‘We are more than happy to help’, said Minister Isaias Afwerki, ‘expending our entire Gross National Product to protect Elton John’s Windsor mansion will be the honour of all Eritreans’.

Alongside state intervention, charities have moved quickly to respond. Professor David Akol of Juba University in Darfur has established Help For The Home Counties.

‘Who can put a price on a pair of waders?’ asks Akol in a moving advert currently broadcasting across the continent, ‘For just £159, a Sudanese farmer can give an IT consultant from Surrey a pair of Endura Stocking Foot Protectors. That’s just four months wages to remove dampness from someone’s life’.

Pleasure Yacht

IRONY: A Pleasure Yacht Succumbs To The Floodwaters

Half a dozen African countries have already offered to back financial aid with boots on the ground to oversee future defences. ‘It is clear’, concluded Kabila, ‘after similar catastrophes in 2000, 2007 and now 2014 that the British government simply lacks the logistical capabilities to stop water coming indoors’.

Meanwhile Syria’s Assad today announced a cease-fire in his nation’s multi-sided civil war to allow for ‘a whip round’ for Britons who have lost their second homes.

 It certainly made me smile!

Funny stories from around the world

Some more funny and random headlines from around the world:

Enough Food For Everyone IF Campaign

Enough Food If

The G8 world leaders are coming to the UK in June this year, as it’s the UK’s turn to chair the event.

To mark this, over 100 UK charities (many from faith groups) have got together for the ‘IF’ campaign.

Nearly one billion people go to bed hungry every night and two million children die from malnutrition every year. We’ve made progress in other areas, but hunger is still the great scandal of our age. All around the world, even in the UK, people are struggling to feed their families.

The campaign is based on four big ‘IF’ statements:

  • Enough Food For Everyone IF we give enough aid to stop children dying from hunger and help the poorest families feed themselves.
  • Enough Food For Everyone IF governments stop big companies dodging tax in poor countries.
  • Enough Food For Everyone IF we stop poor farmers being forced off their land and grow crops to feed people, not fuel cars.
  • Enough Food For Everyone IF governments and big companies are honest and open about their actions that stop people getting enough food.

Here’s a video about what the campaign is about:

[youtube id=”Xi38ZtG4NhM” width=”580″ height=”337″]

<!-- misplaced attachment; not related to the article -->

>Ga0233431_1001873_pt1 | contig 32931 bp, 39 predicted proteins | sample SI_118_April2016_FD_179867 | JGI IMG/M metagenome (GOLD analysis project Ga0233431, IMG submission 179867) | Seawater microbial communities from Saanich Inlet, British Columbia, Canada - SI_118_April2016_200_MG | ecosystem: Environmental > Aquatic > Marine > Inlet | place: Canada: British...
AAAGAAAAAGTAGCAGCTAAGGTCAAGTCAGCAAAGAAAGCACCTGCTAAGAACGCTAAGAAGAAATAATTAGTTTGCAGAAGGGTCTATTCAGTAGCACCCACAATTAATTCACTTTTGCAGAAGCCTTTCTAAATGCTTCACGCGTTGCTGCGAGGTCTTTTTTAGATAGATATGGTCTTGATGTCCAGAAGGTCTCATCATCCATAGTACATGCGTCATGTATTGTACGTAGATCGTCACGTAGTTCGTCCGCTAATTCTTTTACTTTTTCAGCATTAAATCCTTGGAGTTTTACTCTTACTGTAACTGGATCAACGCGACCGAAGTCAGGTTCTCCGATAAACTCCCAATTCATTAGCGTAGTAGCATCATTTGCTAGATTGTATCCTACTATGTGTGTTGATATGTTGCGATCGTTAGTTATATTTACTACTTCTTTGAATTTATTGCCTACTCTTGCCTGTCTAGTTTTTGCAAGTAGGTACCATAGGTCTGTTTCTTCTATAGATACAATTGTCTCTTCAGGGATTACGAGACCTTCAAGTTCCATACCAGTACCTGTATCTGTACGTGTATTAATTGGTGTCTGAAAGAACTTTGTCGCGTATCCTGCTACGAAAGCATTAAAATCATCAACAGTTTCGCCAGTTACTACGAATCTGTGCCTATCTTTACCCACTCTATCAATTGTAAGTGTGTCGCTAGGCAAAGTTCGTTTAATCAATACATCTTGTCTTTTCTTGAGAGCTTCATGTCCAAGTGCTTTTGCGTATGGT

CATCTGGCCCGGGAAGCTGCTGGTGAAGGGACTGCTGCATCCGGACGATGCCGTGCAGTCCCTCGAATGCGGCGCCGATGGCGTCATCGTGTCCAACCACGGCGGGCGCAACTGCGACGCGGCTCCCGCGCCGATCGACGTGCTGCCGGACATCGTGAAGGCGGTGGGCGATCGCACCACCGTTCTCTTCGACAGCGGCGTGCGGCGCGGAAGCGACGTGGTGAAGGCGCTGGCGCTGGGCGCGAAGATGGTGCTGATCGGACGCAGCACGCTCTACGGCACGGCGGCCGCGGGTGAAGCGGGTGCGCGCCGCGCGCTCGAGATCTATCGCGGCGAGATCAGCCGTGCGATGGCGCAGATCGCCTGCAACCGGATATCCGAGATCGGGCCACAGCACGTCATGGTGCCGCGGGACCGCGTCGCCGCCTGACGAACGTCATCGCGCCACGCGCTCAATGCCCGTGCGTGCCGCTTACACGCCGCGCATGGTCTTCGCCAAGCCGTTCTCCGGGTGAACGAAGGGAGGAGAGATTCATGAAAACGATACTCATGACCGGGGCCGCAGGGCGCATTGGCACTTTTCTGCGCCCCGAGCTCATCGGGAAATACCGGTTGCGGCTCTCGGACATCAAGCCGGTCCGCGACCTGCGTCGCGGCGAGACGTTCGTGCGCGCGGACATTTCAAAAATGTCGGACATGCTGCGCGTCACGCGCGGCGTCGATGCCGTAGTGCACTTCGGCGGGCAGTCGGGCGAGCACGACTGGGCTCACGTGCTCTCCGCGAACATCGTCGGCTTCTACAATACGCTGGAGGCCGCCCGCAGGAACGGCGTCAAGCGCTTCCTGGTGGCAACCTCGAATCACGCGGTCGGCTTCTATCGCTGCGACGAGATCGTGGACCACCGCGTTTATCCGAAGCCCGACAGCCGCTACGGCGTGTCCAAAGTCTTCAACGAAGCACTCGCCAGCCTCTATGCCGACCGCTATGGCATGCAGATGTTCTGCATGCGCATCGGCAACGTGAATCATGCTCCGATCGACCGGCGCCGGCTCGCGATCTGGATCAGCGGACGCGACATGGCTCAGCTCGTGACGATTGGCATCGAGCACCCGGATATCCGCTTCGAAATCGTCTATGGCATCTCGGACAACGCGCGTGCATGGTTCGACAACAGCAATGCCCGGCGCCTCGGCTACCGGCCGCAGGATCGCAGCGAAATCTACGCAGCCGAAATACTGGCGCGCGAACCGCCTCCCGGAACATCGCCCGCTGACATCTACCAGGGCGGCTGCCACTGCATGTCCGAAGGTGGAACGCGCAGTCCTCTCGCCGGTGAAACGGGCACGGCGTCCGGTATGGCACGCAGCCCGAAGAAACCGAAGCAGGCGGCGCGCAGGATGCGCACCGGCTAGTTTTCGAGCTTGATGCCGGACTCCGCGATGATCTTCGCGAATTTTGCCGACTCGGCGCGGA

To find out more, visit the Enough Food IF campaign website.

Responsive Prayer: No it’s the church actually

Church Actually

We used this responsive prayer by Krish Kandiah as part of our response to thinking about our local community at our Churches Together service for unity and prayer on Sunday, it worked really well, and maybe worth you keeping for a future occasion:

This was a “call and response” part of my sermon – I asked the questions and the audience replied “No its the church actually!”

Do you know who provides half of the parent and toddler support groups in the UK. Is it Surestart? No, it’s the church actually.

Do you know who provide the biggest network of debt couselling across the UK with 190 drop-in centres? Helping over 19 141 individuals last year alone? Is it Martin “Moneysavingexpert” Lewis? No it’s the church actually.

Who is it that donated 72 million hours of volunteer work to social initiatives last year estimating a contribution of 1.5 billion pounds a year? Was it the National Trust? No it was the church actually.

Do you know who will feed 100 000 hungry people this year in the UK is it the Redcross? No it’s the church actually!

Do you know who brought hospitals, schools, universities and democracy into our country? Was it the Vikings? No, it was the church actually!

Who invented Aston Villa, Birmingham City, Bolton Wanderers, Everton, Fulham, Liverpool, Manchester City, Queen’s Park Rangers, Southampton, and Tottenham Hotspur Football clubs, was it the Football association? No it was the church actually!

When the doctors, the police and the social workers move out of an area and go and live somewhere else who is that moves in ? Is it Richard Dawkins and Militant Atheists? No it’s the church actually!

Who is it that is the hope of the world, is it NATO? No, it’s the church actually!

Books I have read: Only Half Of Me: British and Muslim: The Conflict Within

Only Half of Me - Being a Muslim in Britain